• Evidence that the Human Innate Immune Peptide LL-37 may be a Binding Partner of Amyloid-β and Inhibitor of Fibril Assembly. Journal of Alzheimer's disease : JAD De Lorenzi, E. n., Chiari, M. n., Colombo, R. n., Cretich, M. n., Sola, L. n., Vanna, R. n., Gagni, P. n., Bisceglia, F. n., Morasso, C. n., Lin, J. S., Lee, M. n., McGeer, P. L., Barron, A. E. 2017; 59 (4): 1213–26

    Abstract

    Identifying physiologically relevant binding partners of amyloid-β (Aβ) that modulate in vivo fibril formation may yield new insights into Alzheimer's disease (AD) etiology. Human cathelicidin peptide, LL-37, is an innate immune effector and modulator, ubiquitous in human tissues and expressed in myriad cell types.We present in vitro experimental evidence and discuss findings supporting a novel hypothesis that LL-37 binds to Aβ42 and can modulate Aβ fibril formation.Specific interactions between LL-37 and Aβ (with Aβ in different aggregation states, assessed by capillary electrophoresis) were demonstrated by surface plasmon resonance imaging (SPRi). Morphological and structural changes were investigated by transmission electron microscopy (TEM) and circular dichroism (CD) spectroscopy. Neuroinflammatory and cytotoxic effects of LL-37 alone, Aβ42 alone, and LL-37/Aβ complexes were evaluated in human microglia and neuroblastoma cell lines (SH-SY5Y).SPRi shows binding specificity between LL-37 and Aβ, while TEM shows that LL-37 inhibits Aβ42 fibril formation, particularly Aβ's ability to form long, straight fibrils characteristic of AD. CD reveals that LL-37 prevents Aβ42 from adopting its typical β-type secondary structure. Microglia-mediated toxicities of LL-37 and Aβ42 to neurons are greatly attenuated when the two peptides are co-incubated prior to addition. We discuss the complementary biophysical characteristics and AD-related biological activities of these two peptides.Based on this body of evidence, we propose that LL-37 and Aβ42 may be natural binding partners, which implies that balanced (or unbalanced) spatiotemporal expression of the two peptides could impact AD initiation and progression.

    View details for PubMedID 28731438

  • Evidence that the Human Innate Immune Peptide LL-37 may be a Binding Partner of Amyloid-β and Inhibitor of Fibril Assembly Journal of Alzheimer's Disease De Lorenzi, E., Chiari, M., Colombo, R., Cretich, M., Sola, L., Vanna, R., Gagni, P., Bisceglia, F., Morasso, C., Lin, J. S., Lee, M., McGeer, P. L., Barron, A. E. 2017; 59 (4): 1213-1226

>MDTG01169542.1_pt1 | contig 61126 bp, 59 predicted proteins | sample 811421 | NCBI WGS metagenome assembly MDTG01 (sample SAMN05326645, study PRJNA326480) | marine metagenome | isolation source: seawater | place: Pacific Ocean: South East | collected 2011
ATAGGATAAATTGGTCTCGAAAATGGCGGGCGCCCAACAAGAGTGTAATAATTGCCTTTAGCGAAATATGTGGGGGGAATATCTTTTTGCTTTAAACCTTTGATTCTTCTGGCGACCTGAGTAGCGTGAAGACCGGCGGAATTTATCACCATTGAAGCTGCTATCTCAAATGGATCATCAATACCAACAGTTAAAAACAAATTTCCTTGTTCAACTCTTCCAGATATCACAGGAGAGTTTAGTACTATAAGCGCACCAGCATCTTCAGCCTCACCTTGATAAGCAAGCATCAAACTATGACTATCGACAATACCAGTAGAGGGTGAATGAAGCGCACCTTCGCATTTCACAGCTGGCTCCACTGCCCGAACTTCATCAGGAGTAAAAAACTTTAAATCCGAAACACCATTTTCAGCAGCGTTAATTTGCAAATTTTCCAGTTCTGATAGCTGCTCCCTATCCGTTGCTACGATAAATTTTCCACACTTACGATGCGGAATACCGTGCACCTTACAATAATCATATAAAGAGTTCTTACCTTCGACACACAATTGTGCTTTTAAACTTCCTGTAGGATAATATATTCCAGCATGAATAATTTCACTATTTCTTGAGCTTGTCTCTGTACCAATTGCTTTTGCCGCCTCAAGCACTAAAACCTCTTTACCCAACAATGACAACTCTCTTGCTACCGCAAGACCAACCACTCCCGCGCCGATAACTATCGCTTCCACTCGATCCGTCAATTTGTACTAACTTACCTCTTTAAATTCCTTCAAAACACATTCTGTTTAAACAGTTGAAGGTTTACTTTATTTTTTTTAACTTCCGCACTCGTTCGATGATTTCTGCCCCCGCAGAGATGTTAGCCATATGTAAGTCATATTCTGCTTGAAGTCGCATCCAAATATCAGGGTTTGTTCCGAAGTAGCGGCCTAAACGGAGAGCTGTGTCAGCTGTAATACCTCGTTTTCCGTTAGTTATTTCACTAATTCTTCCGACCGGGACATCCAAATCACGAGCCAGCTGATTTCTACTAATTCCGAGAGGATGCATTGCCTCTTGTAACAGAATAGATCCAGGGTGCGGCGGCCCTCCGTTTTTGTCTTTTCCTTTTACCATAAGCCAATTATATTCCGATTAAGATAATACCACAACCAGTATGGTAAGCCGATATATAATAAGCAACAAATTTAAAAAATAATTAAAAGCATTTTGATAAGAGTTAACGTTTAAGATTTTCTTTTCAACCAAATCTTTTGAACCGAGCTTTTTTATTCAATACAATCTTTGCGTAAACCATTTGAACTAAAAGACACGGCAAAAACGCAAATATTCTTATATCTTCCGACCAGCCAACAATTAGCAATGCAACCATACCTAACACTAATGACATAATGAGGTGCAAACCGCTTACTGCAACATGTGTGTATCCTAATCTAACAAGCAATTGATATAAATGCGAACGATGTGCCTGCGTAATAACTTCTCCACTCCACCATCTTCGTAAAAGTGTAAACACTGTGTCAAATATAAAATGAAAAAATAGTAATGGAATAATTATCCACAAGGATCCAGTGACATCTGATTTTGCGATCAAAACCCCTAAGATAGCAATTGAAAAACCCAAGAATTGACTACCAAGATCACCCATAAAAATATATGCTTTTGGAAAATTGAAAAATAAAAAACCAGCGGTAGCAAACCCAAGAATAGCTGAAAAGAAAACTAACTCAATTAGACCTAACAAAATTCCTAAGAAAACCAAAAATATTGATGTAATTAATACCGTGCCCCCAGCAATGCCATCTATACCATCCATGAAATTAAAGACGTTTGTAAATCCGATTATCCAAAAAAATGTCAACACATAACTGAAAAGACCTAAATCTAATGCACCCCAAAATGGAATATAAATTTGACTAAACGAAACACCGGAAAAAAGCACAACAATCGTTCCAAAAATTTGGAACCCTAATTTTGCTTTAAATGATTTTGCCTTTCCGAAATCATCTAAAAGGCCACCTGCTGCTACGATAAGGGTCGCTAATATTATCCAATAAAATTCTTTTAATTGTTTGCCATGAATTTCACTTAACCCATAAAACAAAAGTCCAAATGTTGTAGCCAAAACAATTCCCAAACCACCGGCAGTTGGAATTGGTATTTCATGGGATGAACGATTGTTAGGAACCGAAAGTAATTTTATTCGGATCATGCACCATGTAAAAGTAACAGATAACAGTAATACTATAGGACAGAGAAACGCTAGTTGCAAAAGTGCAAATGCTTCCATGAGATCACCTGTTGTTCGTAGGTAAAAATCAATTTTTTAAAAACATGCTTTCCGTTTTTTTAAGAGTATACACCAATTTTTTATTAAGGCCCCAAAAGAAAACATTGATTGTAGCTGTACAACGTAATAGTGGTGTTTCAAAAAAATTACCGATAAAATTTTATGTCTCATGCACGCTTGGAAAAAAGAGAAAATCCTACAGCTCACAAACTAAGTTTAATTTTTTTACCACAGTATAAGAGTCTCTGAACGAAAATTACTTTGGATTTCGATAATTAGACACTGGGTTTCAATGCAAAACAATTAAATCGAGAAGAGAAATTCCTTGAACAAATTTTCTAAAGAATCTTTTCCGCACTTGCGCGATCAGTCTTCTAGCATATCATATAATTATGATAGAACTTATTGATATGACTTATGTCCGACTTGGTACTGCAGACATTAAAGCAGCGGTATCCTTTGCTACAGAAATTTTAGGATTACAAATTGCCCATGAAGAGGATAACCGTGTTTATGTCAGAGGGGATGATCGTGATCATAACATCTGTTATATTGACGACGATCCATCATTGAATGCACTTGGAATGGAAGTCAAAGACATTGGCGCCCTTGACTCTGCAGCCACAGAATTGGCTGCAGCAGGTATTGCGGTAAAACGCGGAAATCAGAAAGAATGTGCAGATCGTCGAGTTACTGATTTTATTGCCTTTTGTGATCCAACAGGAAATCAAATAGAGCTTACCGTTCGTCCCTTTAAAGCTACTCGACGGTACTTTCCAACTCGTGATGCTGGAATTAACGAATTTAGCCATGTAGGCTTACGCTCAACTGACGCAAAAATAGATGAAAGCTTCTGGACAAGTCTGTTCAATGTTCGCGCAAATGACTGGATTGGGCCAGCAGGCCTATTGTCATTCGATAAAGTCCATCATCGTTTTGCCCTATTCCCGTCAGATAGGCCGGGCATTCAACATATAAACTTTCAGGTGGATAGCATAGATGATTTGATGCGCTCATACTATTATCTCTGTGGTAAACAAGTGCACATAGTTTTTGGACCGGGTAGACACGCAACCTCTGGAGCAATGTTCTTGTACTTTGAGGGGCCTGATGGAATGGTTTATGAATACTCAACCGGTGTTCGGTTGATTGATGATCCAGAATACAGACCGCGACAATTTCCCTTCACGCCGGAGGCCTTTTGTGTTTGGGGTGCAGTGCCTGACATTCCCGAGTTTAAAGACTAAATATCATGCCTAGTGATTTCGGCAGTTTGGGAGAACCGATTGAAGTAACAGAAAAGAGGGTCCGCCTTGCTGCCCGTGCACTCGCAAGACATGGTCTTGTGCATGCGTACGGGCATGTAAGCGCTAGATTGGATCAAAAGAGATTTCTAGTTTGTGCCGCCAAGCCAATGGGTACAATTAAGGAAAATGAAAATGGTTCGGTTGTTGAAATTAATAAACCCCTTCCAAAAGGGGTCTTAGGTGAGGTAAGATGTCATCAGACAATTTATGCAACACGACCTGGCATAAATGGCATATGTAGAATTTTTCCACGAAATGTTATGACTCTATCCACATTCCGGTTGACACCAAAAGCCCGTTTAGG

Abstract

    Identifying physiologically relevant binding partners of amyloid-β (Aβ) that modulate in vivo fibril formation may yield new insights into Alzheimer's disease (AD) etiology. Human cathelicidin peptide, LL-37, is an innate immune effector and modulator, ubiquitous in human tissues and expressed in myriad cell types.We present in vitro experimental evidence and discuss findings supporting a novel hypothesis that LL-37 binds to Aβ42 and can modulate Aβ fibril formation.Specific interactions between LL-37 and Aβ (with Aβ in different aggregation states, assessed by capillary electrophoresis) were demonstrated by surface plasmon resonance imaging (SPRi). Morphological and structural changes were investigated by transmission electron microscopy (TEM) and circular dichroism (CD) spectroscopy. Neuroinflammatory and cytotoxic effects of LL-37 alone, Aβ42 alone, and LL-37/Aβ complexes were evaluated in human microglia and neuroblastoma cell lines (SH-SY5Y).SPRi shows binding specificity between LL-37 and Aβ, while TEM shows that LL-37 inhibits Aβ42 fibril formation, particularly Aβ's ability to form long, straight fibrils characteristic of AD. CD reveals that LL-37 prevents Aβ42 from adopting its typical β-type secondary structure. Microglia-mediated toxicities of LL-37 and Aβ42 to neurons are greatly attenuated when the two peptides are co-incubated prior to addition. We discuss the complementary biophysical characteristics and AD-related biological activities of these two peptides.Based on this body of evidence, we propose that LL-37 and Aβ42 may be natural binding partners, which implies that balanced (or unbalanced) spatiotemporal expression of the two peptides could impact AD initiation and progression.